Q6. Do you have a preference for any particular string type or tension when you design/make your guitars?
I usually use normal tension strings on my Classic Concert Models and high tension strings on my Modern Concert Models. I use a carbon 3rd string and nylon 2nd and 1st strings. Usually D’addario or Savarez. You really have to pay attention to the actual tension in pounds or kilos though, because they vary a lot between brands.
Q7. How does the increasing rarity of some woods, rosewood for example, impact on your methods, and the quality of the end product?
I use mainly Indian rosewood for back and sides which is still easy enough to acquire in good quality. I love maple and walnut. I’m also becoming a big fan of Pau Ferro. It’s harder to plane, but once you get used to it, it’s a great tonewood. Like everything, there’s a big range in density, so I like to use the lighter pieces that are more similar to Indian rosewood. I don’t use Brazilian rosewood. CITES is kind of a pain, but once you figure it out, it is manageable.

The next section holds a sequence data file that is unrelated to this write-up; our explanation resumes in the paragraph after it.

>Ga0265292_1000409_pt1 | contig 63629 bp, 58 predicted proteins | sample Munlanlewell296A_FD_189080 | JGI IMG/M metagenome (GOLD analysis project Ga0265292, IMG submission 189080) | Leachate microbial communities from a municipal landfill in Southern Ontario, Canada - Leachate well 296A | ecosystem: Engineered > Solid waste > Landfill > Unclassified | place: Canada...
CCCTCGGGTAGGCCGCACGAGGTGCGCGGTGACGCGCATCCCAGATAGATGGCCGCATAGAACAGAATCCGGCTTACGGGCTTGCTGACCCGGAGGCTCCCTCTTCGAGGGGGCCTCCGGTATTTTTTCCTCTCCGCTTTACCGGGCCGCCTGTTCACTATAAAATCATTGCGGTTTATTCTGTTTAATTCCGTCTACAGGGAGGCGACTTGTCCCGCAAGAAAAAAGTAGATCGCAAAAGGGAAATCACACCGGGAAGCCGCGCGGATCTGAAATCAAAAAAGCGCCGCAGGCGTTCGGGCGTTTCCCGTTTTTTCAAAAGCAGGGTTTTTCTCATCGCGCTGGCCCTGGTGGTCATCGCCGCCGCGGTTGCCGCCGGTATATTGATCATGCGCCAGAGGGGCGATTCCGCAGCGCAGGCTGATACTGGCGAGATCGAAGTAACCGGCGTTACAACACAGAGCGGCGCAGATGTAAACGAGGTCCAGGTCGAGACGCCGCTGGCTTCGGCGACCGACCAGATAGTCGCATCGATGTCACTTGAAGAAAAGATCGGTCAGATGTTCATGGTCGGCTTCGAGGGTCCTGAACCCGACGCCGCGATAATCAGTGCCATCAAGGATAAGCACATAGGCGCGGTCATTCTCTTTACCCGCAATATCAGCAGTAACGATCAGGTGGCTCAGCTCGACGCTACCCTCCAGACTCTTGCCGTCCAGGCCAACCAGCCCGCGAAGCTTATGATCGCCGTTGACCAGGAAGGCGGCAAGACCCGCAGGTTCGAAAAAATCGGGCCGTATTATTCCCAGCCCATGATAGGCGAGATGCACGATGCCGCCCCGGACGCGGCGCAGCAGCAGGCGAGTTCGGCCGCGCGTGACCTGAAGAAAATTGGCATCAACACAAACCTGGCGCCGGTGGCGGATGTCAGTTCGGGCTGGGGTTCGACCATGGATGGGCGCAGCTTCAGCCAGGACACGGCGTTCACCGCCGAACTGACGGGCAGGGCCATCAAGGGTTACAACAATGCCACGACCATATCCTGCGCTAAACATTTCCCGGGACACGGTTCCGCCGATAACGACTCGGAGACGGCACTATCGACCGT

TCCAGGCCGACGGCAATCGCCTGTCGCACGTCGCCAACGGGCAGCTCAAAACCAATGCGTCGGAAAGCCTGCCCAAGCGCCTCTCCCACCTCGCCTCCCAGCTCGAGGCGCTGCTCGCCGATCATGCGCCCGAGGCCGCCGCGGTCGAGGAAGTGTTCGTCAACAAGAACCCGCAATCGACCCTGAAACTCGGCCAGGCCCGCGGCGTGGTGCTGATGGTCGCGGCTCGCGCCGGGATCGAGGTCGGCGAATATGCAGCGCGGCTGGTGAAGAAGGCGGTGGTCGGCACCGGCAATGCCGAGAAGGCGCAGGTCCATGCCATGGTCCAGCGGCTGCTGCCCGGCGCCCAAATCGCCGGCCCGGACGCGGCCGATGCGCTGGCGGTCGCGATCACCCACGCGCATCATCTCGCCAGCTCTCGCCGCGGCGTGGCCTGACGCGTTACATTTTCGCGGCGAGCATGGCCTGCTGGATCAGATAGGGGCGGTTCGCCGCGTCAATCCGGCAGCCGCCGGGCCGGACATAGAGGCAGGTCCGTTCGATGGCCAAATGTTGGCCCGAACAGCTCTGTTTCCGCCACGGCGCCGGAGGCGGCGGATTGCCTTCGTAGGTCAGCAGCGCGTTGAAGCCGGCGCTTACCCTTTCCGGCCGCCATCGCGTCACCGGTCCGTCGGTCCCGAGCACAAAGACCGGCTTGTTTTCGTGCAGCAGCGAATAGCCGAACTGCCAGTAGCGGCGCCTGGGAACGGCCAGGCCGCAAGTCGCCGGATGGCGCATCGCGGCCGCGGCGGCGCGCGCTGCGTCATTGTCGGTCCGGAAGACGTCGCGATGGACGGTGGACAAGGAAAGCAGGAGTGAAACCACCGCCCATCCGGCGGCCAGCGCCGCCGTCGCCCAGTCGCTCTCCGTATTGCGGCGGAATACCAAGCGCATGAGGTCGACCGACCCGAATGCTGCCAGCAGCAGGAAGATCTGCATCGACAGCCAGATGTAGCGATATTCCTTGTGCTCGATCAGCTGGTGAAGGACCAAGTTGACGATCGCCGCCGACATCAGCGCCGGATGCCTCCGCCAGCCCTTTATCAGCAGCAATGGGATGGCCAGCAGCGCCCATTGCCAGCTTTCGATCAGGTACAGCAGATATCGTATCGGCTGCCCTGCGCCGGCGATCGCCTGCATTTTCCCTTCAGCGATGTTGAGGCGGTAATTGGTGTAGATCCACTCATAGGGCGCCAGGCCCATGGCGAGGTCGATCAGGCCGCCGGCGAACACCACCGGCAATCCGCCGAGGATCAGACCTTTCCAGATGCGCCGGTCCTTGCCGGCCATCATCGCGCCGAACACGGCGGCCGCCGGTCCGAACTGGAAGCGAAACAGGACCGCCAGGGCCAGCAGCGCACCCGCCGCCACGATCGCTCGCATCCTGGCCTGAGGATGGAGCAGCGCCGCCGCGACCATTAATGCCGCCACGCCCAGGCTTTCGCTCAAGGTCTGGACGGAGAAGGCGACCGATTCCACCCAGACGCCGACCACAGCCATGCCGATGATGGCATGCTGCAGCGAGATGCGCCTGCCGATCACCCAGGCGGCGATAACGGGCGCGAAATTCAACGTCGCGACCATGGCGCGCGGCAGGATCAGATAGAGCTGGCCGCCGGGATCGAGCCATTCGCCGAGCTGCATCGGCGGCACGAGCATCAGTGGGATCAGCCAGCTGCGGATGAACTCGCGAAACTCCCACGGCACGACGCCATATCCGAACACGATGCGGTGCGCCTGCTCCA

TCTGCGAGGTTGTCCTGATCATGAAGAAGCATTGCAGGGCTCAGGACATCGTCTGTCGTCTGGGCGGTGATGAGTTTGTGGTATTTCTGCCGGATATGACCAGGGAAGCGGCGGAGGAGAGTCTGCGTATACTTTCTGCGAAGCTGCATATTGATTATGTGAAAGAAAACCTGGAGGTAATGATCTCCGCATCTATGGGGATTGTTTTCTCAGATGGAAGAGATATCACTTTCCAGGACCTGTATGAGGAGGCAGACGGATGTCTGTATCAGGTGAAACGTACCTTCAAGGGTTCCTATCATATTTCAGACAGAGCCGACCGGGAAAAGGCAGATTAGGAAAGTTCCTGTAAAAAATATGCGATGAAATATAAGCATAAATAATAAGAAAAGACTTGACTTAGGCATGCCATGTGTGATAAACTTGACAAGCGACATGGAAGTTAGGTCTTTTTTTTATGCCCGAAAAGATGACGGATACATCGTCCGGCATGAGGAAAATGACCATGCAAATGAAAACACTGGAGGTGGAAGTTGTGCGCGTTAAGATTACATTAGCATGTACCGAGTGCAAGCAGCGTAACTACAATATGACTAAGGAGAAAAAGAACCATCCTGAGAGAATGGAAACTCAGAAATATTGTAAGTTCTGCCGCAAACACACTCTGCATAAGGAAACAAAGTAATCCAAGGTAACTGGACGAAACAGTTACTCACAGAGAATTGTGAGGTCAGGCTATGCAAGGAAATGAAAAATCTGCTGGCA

Q8. How do you see the future of this beautiful tradition in the 21st century?
There are more and more builders all the time and they are getting really good. The markets are opening up, so we all have to compete globally now, or at least internationally. It’s both good and bad. After living for two years now in one of the more conservative markets in the world, I can now see that it makes it harder for local luthiers to maintain hold on a local market; the players and students here have guitars from all over Europe. So, you have to travel, go to festivals and see what other builders are doing and what the players are interested in. It’s actually one of the parts that I like most about the job. The classical guitar community is still incredibly small and tight-knit, so it’s possible to be a luthier and still be engaged with the performing, teaching and composing side of things. There are some amazing builders from the United States and Canada as well as an emerging community of builders from all over Asia. People are doing really good work and there is also always a very vibrant amateur community. The fact is that guitar building is incredibly intriguing, alluring and satisfying and there will always be people interested in taking on the challenge both professionally and as a hobby.